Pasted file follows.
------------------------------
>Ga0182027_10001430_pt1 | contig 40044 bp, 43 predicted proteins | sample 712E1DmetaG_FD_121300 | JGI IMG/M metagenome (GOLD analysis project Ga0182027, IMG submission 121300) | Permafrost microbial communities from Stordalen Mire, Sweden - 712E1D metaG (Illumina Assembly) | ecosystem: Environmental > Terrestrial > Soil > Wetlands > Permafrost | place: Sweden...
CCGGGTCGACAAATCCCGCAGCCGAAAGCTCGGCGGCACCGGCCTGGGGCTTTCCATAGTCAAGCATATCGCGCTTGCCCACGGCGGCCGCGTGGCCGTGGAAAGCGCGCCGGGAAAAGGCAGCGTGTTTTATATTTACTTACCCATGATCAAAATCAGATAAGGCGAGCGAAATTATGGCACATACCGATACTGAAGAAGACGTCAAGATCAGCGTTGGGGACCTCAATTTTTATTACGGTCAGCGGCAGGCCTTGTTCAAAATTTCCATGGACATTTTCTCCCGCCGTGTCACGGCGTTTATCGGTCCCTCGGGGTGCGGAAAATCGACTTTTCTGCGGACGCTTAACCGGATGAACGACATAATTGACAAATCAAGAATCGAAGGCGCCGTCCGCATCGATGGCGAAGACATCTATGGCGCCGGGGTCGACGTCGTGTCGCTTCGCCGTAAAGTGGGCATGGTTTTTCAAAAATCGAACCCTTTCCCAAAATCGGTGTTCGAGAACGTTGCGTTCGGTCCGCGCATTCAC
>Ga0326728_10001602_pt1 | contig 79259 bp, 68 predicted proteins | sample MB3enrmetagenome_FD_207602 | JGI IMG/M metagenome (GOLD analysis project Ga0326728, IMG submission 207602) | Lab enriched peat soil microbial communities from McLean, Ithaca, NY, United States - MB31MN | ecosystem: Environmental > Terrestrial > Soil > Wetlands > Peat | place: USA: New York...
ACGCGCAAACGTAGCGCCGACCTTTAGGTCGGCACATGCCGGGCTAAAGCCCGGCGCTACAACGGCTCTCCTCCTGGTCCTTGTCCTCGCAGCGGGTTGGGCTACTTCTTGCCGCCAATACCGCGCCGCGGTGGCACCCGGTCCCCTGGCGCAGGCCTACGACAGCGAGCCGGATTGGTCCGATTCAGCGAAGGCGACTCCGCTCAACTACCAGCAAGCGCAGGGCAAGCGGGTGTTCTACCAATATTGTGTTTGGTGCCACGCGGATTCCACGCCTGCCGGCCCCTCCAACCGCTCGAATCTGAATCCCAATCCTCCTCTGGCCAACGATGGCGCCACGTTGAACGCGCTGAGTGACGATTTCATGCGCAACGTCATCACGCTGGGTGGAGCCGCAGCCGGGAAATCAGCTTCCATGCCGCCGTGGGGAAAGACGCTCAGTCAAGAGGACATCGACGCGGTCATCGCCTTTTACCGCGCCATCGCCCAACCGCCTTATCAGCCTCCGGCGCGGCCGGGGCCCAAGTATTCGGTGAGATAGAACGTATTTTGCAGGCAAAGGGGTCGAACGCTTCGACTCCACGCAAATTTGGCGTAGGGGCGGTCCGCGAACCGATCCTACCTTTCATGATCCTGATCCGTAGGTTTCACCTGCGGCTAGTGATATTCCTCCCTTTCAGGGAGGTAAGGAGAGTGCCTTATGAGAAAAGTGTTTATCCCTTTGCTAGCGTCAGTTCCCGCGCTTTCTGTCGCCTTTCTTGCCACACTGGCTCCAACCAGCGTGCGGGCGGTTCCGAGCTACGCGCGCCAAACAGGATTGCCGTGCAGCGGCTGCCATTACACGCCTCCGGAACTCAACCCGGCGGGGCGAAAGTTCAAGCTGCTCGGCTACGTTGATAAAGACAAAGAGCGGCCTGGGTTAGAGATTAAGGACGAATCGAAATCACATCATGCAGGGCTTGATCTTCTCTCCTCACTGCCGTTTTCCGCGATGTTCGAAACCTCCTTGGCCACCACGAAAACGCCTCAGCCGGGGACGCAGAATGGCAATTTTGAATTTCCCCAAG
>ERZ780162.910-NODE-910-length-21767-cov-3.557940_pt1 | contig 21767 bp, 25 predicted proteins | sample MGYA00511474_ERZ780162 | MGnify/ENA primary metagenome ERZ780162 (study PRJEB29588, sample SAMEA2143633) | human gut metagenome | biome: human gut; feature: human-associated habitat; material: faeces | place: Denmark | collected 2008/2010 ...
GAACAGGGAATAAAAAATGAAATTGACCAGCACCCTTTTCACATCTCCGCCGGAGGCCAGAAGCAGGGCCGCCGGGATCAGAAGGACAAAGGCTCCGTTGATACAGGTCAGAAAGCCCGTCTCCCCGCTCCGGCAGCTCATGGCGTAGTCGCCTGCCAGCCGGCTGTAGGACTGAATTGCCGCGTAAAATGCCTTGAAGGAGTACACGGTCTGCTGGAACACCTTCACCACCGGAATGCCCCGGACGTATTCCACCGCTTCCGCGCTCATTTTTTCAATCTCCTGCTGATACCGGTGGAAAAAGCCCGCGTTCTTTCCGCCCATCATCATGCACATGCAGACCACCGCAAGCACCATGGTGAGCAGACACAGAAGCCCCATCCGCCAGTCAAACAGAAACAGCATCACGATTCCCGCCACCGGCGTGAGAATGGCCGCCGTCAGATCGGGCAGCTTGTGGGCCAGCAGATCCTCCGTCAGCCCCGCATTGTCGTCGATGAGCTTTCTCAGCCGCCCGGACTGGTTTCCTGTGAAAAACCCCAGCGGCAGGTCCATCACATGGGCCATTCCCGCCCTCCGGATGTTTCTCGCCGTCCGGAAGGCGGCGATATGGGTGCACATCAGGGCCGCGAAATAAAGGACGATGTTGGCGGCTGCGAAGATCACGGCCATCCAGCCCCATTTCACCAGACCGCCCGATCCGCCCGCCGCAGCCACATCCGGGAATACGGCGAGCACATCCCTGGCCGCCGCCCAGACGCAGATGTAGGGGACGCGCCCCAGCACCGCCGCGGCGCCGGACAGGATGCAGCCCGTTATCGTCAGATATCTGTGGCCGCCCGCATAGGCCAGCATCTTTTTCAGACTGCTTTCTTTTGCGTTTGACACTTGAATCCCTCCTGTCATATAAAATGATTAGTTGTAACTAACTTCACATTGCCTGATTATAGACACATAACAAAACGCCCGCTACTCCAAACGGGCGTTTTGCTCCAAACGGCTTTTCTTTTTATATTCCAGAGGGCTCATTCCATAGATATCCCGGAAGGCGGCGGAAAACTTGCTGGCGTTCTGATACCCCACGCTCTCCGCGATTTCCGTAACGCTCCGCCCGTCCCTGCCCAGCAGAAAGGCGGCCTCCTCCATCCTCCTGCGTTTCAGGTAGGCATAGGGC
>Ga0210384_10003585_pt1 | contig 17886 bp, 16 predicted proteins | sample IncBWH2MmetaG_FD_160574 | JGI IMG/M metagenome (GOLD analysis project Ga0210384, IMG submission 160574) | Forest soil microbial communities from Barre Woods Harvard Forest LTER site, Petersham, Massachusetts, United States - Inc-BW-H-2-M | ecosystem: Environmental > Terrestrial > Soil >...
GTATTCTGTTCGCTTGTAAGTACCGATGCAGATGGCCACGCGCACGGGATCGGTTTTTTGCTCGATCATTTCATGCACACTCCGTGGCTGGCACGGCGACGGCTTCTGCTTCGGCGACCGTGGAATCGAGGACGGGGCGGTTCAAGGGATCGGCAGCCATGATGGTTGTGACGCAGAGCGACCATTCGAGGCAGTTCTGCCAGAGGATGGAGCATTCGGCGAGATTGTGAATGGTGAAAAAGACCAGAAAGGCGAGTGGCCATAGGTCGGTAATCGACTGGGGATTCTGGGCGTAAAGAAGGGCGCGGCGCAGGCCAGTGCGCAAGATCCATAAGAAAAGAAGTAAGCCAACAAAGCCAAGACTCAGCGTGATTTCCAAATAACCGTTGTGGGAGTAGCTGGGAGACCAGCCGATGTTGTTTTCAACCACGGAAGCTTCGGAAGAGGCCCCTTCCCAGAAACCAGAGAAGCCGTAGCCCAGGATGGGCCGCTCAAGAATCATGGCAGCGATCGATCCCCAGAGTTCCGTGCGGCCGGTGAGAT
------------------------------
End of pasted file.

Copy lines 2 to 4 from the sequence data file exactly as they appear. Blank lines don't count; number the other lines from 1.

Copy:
CCGGGTCGACAAATCCCGCAGCCGAAAGCTCGGCGGCACCGGCCTGGGGCTTTCCATAGTCAAGCATATCGCGCTTGCCCACGGCGGCCGCGTGGCCGTGGAAAGCGCGCCGGGAAAAGGCAGCGTGTTTTATATTTACTTACCCATGATCAAAATCAGATAAGGCGAGCGAAATTATGGCACATACCGATACTGAAGAAGACGTCAAGATCAGCGTTGGGGACCTCAATTTTTATTACGGTCAGCGGCAGGCCTTGTTCAAAATTTCCATGGACATTTTCTCCCGCCGTGTCACGGCGTTTATCGGTCCCTCGGGGTGCGGAAAATCGACTTTTCTGCGGACGCTTAACCGGATGAACGACATAATTGACAAATCAAGAATCGAAGGCGCCGTCCGCATCGATGGCGAAGACATCTATGGCGCCGGGGTCGACGTCGTGTCGCTTCGCCGTAAAGTGGGCATGGTTTTTCAAAAATCGAACCCTTTCCCAAAATCGGTGTTCGAGAACGTTGCGTTCGGTCCGCGCATTCAC
>Ga0326728_10001602_pt1 | contig 79259 bp, 68 predicted proteins | sample MB3enrmetagenome_FD_207602 | JGI IMG/M metagenome (GOLD analysis project Ga0326728, IMG submission 207602) | Lab enriched peat soil microbial communities from McLean, Ithaca, NY, United States - MB31MN | ecosystem: Environmental > Terrestrial > Soil > Wetlands > Peat | place: USA: New York...
ACGCGCAAACGTAGCGCCGACCTTTAGGTCGGCACATGCCGGGCTAAAGCCCGGCGCTACAACGGCTCTCCTCCTGGTCCTTGTCCTCGCAGCGGGTTGGGCTACTTCTTGCCGCCAATACCGCGCCGCGGTGGCACCCGGTCCCCTGGCGCAGGCCTACGACAGCGAGCCGGATTGGTCCGATTCAGCGAAGGCGACTCCGCTCAACTACCAGCAAGCGCAGGGCAAGCGGGTGTTCTACCAATATTGTGTTTGGTGCCACGCGGATTCCACGCCTGCCGGCCCCTCCAACCGCTCGAATCTGAATCCCAATCCTCCTCTGGCCAACGATGGCGCCACGTTGAACGCGCTGAGTGACGATTTCATGCGCAACGTCATCACGCTGGGTGGAGCCGCAGCCGGGAAATCAGCTTCCATGCCGCCGTGGGGAAAGACGCTCAGTCAAGAGGACATCGACGCGGTCATCGCCTTTTACCGCGCCATCGCCCAACCGCCTTATCAGCCTCCGGCGCGGCCGGGGCCCAAGTATTCGGTGAGATAGAACGTATTTTGCAGGCAAAGGGGTCGAACGCTTCGACTCCACGCAAATTTGGCGTAGGGGCGGTCCGCGAACCGATCCTACCTTTCATGATCCTGATCCGTAGGTTTCACCTGCGGCTAGTGATATTCCTCCCTTTCAGGGAGGTAAGGAGAGTGCCTTATGAGAAAAGTGTTTATCCCTTTGCTAGCGTCAGTTCCCGCGCTTTCTGTCGCCTTTCTTGCCACACTGGCTCCAACCAGCGTGCGGGCGGTTCCGAGCTACGCGCGCCAAACAGGATTGCCGTGCAGCGGCTGCCATTACACGCCTCCGGAACTCAACCCGGCGGGGCGAAAGTTCAAGCTGCTCGGCTACGTTGATAAAGACAAAGAGCGGCCTGGGTTAGAGATTAAGGACGAATCGAAATCACATCATGCAGGGCTTGATCTTCTCTCCTCACTGCCGTTTTCCGCGATGTTCGAAACCTCCTTGGCCACCACGAAAACGCCTCAGCCGGGGACGCAGAATGGCAATTTTGAATTTCCCCAAG